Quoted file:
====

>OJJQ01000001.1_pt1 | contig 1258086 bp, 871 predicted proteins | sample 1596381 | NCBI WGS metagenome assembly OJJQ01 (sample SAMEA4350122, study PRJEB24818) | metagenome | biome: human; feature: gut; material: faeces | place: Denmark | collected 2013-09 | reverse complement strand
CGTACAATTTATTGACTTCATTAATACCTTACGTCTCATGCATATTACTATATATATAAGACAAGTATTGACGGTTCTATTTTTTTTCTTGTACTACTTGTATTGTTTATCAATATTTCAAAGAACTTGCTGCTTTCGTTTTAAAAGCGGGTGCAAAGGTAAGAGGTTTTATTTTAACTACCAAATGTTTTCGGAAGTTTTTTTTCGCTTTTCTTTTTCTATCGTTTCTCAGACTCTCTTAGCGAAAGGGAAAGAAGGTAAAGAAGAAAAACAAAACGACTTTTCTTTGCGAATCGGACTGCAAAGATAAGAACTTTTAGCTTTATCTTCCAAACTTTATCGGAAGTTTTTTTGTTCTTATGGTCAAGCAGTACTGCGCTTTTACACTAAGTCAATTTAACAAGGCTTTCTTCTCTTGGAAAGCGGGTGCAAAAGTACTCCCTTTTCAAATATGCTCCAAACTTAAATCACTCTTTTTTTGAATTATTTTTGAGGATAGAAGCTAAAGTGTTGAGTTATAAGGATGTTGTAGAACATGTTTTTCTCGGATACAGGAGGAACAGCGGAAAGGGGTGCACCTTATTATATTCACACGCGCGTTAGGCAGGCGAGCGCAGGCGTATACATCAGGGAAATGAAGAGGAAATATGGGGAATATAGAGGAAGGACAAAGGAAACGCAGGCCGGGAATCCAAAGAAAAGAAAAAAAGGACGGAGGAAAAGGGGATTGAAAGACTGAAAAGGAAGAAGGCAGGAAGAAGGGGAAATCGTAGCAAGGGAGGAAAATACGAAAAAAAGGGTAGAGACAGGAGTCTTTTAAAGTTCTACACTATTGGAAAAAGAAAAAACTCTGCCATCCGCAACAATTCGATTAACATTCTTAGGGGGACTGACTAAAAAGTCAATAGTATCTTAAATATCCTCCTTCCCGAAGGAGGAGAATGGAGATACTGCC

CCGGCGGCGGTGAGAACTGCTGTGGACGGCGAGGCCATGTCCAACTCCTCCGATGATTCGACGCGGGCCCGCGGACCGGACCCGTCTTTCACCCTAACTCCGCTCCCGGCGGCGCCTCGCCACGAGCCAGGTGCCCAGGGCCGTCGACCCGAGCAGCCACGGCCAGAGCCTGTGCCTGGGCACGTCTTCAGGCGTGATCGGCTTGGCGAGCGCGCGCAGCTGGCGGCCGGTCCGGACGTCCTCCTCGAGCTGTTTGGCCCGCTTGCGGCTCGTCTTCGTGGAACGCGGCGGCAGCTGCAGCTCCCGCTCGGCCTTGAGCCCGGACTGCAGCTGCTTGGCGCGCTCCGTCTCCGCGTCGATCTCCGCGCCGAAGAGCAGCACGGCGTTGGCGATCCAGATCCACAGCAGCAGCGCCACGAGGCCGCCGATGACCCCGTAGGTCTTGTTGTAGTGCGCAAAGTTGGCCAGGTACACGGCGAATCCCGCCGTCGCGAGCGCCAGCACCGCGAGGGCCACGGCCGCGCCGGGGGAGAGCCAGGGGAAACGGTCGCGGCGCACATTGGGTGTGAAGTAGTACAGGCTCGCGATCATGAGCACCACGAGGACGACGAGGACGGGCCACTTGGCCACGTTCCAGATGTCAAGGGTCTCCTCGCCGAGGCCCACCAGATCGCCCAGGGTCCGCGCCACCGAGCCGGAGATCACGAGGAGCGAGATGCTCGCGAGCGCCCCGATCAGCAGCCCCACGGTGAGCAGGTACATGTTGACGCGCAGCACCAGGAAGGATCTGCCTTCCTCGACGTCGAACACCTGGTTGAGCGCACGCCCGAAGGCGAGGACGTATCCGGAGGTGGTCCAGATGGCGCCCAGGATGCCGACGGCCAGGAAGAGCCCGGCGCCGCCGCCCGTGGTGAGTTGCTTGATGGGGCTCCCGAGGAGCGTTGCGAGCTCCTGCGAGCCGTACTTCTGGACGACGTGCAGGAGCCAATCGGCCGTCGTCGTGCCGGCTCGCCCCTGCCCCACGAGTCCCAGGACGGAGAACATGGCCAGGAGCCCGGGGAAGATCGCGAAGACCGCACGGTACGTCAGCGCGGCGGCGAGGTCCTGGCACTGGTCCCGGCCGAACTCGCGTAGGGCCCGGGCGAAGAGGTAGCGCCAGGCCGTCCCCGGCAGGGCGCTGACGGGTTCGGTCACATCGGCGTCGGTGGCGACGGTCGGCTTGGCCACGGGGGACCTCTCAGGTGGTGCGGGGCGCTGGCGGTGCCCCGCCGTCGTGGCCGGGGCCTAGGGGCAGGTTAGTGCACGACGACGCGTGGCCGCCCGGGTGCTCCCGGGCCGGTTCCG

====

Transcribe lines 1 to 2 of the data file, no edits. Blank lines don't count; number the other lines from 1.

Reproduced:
>OJJQ01000001.1_pt1 | contig 1258086 bp, 871 predicted proteins | sample 1596381 | NCBI WGS metagenome assembly OJJQ01 (sample SAMEA4350122, study PRJEB24818) | metagenome | biome: human; feature: gut; material: faeces | place: Denmark | collected 2013-09 | reverse complement strand
CGTACAATTTATTGACTTCATTAATACCTTACGTCTCATGCATATTACTATATATATAAGACAAGTATTGACGGTTCTATTTTTTTTCTTGTACTACTTGTATTGTTTATCAATATTTCAAAGAACTTGCTGCTTTCGTTTTAAAAGCGGGTGCAAAGGTAAGAGGTTTTATTTTAACTACCAAATGTTTTCGGAAGTTTTTTTTCGCTTTTCTTTTTCTATCGTTTCTCAGACTCTCTTAGCGAAAGGGAAAGAAGGTAAAGAAGAAAAACAAAACGACTTTTCTTTGCGAATCGGACTGCAAAGATAAGAACTTTTAGCTTTATCTTCCAAACTTTATCGGAAGTTTTTTTGTTCTTATGGTCAAGCAGTACTGCGCTTTTACACTAAGTCAATTTAACAAGGCTTTCTTCTCTTGGAAAGCGGGTGCAAAAGTACTCCCTTTTCAAATATGCTCCAAACTTAAATCACTCTTTTTTTGAATTATTTTTGAGGATAGAAGCTAAAGTGTTGAGTTATAAGGATGTTGTAGAACATGTTTTTCTCGGATACAGGAGGAACAGCGGAAAGGGGTGCACCTTATTATATTCACACGCGCGTTAGGCAGGCGAGCGCAGGCGTATACATCAGGGAAATGAAGAGGAAATATGGGGAATATAGAGGAAGGACAAAGGAAACGCAGGCCGGGAATCCAAAGAAAAGAAAAAAAGGACGGAGGAAAAGGGGATTGAAAGACTGAAAAGGAAGAAGGCAGGAAGAAGGGGAAATCGTAGCAAGGGAGGAAAATACGAAAAAAAGGGTAGAGACAGGAGTCTTTTAAAGTTCTACACTATTGGAAAAAGAAAAAACTCTGCCATCCGCAACAATTCGATTAACATTCTTAGGGGGACTGACTAAAAAGTCAATAGTATCTTAAATATCCTCCTTCCCGAAGGAGGAGAATGGAGATACTGCC